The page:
Few can deny the common sense behind preparing for something that is definitely going to happen, yet every year, an impending winter storm sends people rushing out to the store at the last minute, prepping for a blizzard that is due to hit in mere hours. Every winter, if you live in certain climates, blizzards are going to occur. Usually, at least one storm will hit that will cause you to be snowed in. Often, those storms mean you will also lose power. There is the inevitable rush to the store for milk and bread, during which people battle it out for the last supplies left on the shelves.
But you can avoid all that. You don’t have to be a bunker-dwelling, MRE-chomping, camo-clad prepper to see the logic behind keeping some extra food and other supplies on hand for something that happens every single year.
This year, avoid the last minute panic and the discomfort of being unprepared. This article is full of links to previous articles that will help you in prepping for a blizzard. Put together a at least the bare minimum kit for riding out the storm. (Camo is optional.)
Everyone knows that clean drinking water is something you can’t live without. In the event of a blizzard and power outage, the water may not run from the taps. The pipes could freeze, or, in the event of grid failure, an electrically driven pump will not work.
“I’ll just eat snow.” No, this is a horrible idea. First of all, snow is mostly air, and you’d have to eat 20 quarts of it to equal 2 quarts of water. Secondly, if you eat that much snow you will lower your core temperature and put yourself at risk for hypothermia. If you already don’t have water, you have enough problems. You don’t need hypothermia. For a small amount of money, you can have a 5-gallon jug of water sitting in your closet, instead of melting snow, crouched beside a fire in the backyard, watching the pot. You aren’t in the wilderness fending off bears. This really is not a good plan. First of all, the snow picks up all sorts of pollution as it falls through the atmosphere. The impurities can potentially make you sick. If you really get yourself in a poorly thought-out situation in which snow is your only hope for survival, boil it for 10 minutes before drinking it. Then, when the crisis is over, please store some water so you never have to do this again.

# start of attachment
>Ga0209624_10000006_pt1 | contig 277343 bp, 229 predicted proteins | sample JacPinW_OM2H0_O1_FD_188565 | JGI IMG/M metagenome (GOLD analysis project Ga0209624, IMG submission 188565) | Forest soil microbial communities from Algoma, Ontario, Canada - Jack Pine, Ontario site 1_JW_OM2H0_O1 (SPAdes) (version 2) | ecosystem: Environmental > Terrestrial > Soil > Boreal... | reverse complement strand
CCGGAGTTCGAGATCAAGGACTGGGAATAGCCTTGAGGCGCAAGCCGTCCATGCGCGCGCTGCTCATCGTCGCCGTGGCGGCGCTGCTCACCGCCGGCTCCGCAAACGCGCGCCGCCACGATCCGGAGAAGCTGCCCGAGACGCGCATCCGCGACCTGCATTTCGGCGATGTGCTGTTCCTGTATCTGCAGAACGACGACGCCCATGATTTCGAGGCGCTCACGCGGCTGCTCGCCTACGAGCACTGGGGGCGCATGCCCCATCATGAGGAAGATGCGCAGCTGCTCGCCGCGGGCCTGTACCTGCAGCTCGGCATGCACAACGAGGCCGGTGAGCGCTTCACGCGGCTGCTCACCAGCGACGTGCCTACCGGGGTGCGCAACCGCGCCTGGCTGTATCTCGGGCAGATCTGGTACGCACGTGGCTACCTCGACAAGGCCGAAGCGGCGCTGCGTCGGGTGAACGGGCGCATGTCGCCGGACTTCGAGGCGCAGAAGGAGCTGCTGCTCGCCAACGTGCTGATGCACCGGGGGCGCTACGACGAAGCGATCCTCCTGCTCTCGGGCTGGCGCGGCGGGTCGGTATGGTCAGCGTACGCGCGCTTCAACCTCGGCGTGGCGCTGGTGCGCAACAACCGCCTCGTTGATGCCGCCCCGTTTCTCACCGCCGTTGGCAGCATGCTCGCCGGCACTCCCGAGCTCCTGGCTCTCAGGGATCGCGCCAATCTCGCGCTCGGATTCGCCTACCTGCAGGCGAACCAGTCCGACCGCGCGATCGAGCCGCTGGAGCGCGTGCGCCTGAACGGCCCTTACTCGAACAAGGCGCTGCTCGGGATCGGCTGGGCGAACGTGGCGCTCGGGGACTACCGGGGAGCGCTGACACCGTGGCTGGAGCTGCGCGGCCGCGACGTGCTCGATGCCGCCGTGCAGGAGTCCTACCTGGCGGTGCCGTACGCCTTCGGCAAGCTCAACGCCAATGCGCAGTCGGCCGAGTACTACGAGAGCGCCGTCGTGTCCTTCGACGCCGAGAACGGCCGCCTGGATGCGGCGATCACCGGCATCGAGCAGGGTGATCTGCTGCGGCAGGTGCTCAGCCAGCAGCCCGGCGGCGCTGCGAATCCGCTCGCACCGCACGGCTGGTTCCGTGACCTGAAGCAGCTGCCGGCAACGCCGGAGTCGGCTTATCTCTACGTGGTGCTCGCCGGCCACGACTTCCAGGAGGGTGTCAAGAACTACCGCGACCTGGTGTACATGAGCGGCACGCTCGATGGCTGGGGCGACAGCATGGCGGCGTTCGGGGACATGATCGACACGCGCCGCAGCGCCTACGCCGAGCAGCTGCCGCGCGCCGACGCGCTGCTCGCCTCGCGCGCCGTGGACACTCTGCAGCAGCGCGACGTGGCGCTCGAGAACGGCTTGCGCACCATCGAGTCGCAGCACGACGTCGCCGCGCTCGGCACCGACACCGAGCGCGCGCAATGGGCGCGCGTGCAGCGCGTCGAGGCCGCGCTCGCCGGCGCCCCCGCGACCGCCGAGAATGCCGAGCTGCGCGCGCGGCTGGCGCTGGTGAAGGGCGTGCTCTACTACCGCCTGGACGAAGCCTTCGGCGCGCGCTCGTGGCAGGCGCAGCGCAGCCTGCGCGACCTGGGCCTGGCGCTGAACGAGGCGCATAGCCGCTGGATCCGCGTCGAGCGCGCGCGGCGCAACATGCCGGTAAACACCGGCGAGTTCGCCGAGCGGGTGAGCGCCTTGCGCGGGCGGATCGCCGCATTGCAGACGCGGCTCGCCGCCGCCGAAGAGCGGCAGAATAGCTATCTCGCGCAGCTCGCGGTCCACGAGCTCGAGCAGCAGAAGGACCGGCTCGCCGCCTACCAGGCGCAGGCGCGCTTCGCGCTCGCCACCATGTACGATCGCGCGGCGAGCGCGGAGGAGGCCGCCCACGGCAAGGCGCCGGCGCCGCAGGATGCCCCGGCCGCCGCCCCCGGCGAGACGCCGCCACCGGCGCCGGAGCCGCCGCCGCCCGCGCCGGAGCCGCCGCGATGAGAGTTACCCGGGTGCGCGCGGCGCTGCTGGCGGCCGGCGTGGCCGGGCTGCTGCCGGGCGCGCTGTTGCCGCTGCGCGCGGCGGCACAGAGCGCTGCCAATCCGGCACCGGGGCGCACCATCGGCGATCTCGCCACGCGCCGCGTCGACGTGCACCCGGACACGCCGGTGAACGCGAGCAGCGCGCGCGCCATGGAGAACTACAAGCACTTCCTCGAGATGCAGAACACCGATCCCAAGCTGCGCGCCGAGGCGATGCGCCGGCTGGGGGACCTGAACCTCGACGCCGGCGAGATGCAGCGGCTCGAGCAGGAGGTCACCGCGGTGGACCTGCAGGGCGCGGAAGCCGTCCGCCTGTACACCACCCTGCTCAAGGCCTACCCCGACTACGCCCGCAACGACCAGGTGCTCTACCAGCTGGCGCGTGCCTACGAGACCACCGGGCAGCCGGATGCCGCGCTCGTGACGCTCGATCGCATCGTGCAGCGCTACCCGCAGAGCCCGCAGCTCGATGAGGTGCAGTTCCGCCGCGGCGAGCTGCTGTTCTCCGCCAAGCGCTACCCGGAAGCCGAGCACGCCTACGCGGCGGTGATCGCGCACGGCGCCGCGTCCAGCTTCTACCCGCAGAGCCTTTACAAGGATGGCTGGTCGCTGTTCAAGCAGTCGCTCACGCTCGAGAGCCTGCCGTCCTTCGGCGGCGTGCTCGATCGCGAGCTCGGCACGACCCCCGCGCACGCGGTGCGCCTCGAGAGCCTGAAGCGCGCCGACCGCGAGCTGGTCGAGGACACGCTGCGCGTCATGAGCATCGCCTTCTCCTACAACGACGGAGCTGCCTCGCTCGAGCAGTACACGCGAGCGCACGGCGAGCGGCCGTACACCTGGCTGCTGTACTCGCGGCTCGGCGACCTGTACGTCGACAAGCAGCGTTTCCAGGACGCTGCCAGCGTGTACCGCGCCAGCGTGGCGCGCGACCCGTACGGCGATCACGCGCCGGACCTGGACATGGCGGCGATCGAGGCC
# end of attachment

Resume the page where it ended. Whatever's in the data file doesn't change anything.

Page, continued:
Each family should store a two week supply of water. The rule of thumb for drinking water is 1 gallon per day, per person. Don’t forget to stock water for your pets, also.
You can create your water supply very inexpensively. Many people use clean 2-liter soda pop bottles to store tap water. Others fill the large 5-gallon jugs with filtered water from the grocery store. Consider a gravity fed water filtration device and water purification tablets as well. Other filtration options are the small personal filters like the Sawyer mini or the Berkey-to-go.
Bare Minimum (continue reading)